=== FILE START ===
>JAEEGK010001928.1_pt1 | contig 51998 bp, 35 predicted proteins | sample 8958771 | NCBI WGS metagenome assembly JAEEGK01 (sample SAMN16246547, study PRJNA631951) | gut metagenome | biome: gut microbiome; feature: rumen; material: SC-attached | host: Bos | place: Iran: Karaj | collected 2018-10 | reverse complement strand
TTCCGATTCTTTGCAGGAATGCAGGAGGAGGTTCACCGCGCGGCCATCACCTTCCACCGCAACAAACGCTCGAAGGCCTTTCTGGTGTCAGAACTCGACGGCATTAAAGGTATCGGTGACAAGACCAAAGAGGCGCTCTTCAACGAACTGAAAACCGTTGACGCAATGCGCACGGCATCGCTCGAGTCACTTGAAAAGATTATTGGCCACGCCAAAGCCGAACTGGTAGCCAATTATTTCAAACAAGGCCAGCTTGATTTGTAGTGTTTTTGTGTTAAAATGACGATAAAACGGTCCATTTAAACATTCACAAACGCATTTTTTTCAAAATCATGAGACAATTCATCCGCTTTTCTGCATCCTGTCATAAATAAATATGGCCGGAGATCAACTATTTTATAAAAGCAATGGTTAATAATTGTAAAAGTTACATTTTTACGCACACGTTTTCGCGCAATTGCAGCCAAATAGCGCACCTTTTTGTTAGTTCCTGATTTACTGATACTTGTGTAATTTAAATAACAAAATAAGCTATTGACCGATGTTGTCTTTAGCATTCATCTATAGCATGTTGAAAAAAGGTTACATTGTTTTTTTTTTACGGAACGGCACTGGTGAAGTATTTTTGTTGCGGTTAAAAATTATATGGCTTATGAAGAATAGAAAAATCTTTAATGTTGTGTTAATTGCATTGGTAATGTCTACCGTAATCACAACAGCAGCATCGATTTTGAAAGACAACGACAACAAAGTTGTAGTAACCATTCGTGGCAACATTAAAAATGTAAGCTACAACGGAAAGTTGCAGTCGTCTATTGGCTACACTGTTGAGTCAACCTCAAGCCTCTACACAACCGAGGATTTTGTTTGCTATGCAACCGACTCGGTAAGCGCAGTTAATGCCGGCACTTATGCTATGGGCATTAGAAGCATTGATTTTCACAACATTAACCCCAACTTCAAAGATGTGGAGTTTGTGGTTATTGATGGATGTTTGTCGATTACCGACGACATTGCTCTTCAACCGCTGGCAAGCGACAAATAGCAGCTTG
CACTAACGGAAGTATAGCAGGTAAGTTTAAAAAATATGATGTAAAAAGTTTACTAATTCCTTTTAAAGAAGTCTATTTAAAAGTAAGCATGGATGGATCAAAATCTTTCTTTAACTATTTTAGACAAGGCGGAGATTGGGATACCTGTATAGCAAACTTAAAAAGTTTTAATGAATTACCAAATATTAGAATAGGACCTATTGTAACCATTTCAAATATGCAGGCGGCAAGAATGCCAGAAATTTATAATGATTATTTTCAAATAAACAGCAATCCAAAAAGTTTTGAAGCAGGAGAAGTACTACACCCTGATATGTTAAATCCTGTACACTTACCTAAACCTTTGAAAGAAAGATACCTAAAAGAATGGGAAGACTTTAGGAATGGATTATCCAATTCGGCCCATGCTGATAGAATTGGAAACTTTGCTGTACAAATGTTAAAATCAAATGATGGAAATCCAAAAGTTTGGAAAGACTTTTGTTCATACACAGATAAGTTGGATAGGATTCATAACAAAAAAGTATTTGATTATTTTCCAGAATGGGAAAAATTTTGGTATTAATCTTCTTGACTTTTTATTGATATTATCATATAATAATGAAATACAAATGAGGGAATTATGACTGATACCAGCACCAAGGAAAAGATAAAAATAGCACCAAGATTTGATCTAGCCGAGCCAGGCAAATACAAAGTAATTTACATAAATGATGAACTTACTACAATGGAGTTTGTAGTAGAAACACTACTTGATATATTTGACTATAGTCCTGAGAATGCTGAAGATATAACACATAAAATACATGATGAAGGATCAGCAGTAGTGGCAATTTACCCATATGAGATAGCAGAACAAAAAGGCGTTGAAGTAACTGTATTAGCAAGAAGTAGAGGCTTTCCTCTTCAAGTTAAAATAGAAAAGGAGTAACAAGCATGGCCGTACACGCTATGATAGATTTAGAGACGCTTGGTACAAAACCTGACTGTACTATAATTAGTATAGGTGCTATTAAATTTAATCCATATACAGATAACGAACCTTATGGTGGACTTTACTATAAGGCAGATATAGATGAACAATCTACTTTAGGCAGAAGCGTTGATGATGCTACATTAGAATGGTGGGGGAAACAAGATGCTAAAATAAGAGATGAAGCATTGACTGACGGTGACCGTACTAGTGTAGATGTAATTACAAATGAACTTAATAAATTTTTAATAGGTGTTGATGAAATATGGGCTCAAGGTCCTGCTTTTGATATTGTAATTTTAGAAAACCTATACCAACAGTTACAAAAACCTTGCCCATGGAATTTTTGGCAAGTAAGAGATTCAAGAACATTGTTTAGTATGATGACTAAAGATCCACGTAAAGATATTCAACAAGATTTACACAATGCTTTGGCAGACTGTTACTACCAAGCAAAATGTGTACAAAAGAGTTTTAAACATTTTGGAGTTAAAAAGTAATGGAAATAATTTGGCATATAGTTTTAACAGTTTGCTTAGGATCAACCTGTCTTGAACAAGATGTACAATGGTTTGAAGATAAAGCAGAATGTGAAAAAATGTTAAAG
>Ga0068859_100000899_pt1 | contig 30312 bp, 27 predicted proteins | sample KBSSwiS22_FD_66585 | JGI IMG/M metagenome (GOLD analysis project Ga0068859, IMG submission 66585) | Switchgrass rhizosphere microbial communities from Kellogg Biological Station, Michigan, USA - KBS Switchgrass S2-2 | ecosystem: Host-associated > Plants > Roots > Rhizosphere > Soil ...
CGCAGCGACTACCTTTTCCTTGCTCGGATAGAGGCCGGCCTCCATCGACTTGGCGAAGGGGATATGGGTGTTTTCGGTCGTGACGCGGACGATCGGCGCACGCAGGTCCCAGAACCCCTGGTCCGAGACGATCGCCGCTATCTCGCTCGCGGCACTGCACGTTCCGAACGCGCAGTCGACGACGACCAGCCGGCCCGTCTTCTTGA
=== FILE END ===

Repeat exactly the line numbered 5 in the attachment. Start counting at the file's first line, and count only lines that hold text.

CGCAGCGACTACCTTTTCCTTGCTCGGATAGAGGCCGGCCTCCATCGACTTGGCGAAGGGGATATGGGTGTTTTCGGTCGTGACGCGGACGATCGGCGCACGCAGGTCCCAGAACCCCTGGTCCGAGACGATCGCCGCTATCTCGCTCGCGGCACTGCACGTTCCGAACGCGCAGTCGACGACGACCAGCCGGCCCGTCTTCTTGA